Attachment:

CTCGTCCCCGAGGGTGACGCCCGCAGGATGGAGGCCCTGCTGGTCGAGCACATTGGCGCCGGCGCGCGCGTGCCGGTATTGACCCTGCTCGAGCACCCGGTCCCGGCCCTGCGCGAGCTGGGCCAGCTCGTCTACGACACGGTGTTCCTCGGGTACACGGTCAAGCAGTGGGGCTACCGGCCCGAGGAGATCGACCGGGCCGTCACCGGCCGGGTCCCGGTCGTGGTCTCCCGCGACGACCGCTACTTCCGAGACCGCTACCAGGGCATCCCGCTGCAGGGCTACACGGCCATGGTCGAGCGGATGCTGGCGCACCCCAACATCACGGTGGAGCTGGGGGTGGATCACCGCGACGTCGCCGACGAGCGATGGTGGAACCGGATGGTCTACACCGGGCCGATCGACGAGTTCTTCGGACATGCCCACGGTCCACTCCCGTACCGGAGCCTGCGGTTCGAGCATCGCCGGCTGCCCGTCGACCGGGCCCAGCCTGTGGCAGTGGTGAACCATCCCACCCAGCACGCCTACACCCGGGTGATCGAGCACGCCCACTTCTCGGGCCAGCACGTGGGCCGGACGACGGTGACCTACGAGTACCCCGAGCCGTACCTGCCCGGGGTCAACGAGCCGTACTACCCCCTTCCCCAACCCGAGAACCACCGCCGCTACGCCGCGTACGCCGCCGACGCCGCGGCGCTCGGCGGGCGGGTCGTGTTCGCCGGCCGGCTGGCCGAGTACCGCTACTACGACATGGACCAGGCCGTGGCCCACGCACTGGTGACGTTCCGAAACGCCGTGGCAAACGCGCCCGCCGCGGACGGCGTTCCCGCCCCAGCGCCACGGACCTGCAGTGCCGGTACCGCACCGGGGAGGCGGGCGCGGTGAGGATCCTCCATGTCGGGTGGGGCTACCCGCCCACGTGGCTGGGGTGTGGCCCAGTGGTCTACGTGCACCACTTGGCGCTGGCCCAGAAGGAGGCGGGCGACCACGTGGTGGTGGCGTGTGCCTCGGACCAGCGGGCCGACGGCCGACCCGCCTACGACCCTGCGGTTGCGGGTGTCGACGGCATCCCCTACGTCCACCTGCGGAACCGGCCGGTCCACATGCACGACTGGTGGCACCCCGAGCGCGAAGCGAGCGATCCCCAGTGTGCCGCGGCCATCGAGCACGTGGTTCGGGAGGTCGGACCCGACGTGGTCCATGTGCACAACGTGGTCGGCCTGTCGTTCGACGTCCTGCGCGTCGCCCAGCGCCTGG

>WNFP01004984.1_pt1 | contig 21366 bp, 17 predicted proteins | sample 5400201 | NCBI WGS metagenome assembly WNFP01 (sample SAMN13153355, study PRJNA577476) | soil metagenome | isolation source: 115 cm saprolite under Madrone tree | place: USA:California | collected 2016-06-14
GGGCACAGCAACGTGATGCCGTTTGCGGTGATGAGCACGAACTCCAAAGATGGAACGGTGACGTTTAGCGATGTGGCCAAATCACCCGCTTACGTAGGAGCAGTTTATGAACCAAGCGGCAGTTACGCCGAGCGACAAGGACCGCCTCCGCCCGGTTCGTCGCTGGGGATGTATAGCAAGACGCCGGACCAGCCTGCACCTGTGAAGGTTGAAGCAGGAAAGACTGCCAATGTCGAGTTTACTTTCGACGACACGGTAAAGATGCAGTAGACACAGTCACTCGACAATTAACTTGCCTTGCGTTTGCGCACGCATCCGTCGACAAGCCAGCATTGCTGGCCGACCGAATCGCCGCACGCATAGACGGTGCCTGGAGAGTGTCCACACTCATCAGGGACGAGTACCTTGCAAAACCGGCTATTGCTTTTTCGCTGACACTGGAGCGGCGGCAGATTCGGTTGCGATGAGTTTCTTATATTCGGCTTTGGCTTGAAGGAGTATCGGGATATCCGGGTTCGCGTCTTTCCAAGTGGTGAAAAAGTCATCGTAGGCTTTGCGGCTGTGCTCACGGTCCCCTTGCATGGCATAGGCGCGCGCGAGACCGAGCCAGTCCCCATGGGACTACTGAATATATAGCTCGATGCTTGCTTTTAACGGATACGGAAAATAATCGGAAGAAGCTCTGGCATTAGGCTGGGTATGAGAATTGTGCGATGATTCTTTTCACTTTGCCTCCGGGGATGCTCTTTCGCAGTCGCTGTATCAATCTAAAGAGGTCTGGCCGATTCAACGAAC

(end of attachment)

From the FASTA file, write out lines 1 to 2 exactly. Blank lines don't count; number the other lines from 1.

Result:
CTCGTCCCCGAGGGTGACGCCCGCAGGATGGAGGCCCTGCTGGTCGAGCACATTGGCGCCGGCGCGCGCGTGCCGGTATTGACCCTGCTCGAGCACCCGGTCCCGGCCCTGCGCGAGCTGGGCCAGCTCGTCTACGACACGGTGTTCCTCGGGTACACGGTCAAGCAGTGGGGCTACCGGCCCGAGGAGATCGACCGGGCCGTCACCGGCCGGGTCCCGGTCGTGGTCTCCCGCGACGACCGCTACTTCCGAGACCGCTACCAGGGCATCCCGCTGCAGGGCTACACGGCCATGGTCGAGCGGATGCTGGCGCACCCCAACATCACGGTGGAGCTGGGGGTGGATCACCGCGACGTCGCCGACGAGCGATGGTGGAACCGGATGGTCTACACCGGGCCGATCGACGAGTTCTTCGGACATGCCCACGGTCCACTCCCGTACCGGAGCCTGCGGTTCGAGCATCGCCGGCTGCCCGTCGACCGGGCCCAGCCTGTGGCAGTGGTGAACCATCCCACCCAGCACGCCTACACCCGGGTGATCGAGCACGCCCACTTCTCGGGCCAGCACGTGGGCCGGACGACGGTGACCTACGAGTACCCCGAGCCGTACCTGCCCGGGGTCAACGAGCCGTACTACCCCCTTCCCCAACCCGAGAACCACCGCCGCTACGCCGCGTACGCCGCCGACGCCGCGGCGCTCGGCGGGCGGGTCGTGTTCGCCGGCCGGCTGGCCGAGTACCGCTACTACGACATGGACCAGGCCGTGGCCCACGCACTGGTGACGTTCCGAAACGCCGTGGCAAACGCGCCCGCCGCGGACGGCGTTCCCGCCCCAGCGCCACGGACCTGCAGTGCCGGTACCGCACCGGGGAGGCGGGCGCGGTGAGGATCCTCCATGTCGGGTGGGGCTACCCGCCCACGTGGCTGGGGTGTGGCCCAGTGGTCTACGTGCACCACTTGGCGCTGGCCCAGAAGGAGGCGGGCGACCACGTGGTGGTGGCGTGTGCCTCGGACCAGCGGGCCGACGGCCGACCCGCCTACGACCCTGCGGTTGCGGGTGTCGACGGCATCCCCTACGTCCACCTGCGGAACCGGCCGGTCCACATGCACGACTGGTGGCACCCCGAGCGCGAAGCGAGCGATCCCCAGTGTGCCGCGGCCATCGAGCACGTGGTTCGGGAGGTCGGACCCGACGTGGTCCATGTGCACAACGTGGTCGGCCTGTCGTTCGACGTCCTGCGCGTCGCCCAGCGCCTGG

>WNFP01004984.1_pt1 | contig 21366 bp, 17 predicted proteins | sample 5400201 | NCBI WGS metagenome assembly WNFP01 (sample SAMN13153355, study PRJNA577476) | soil metagenome | isolation source: 115 cm saprolite under Madrone tree | place: USA:California | collected 2016-06-14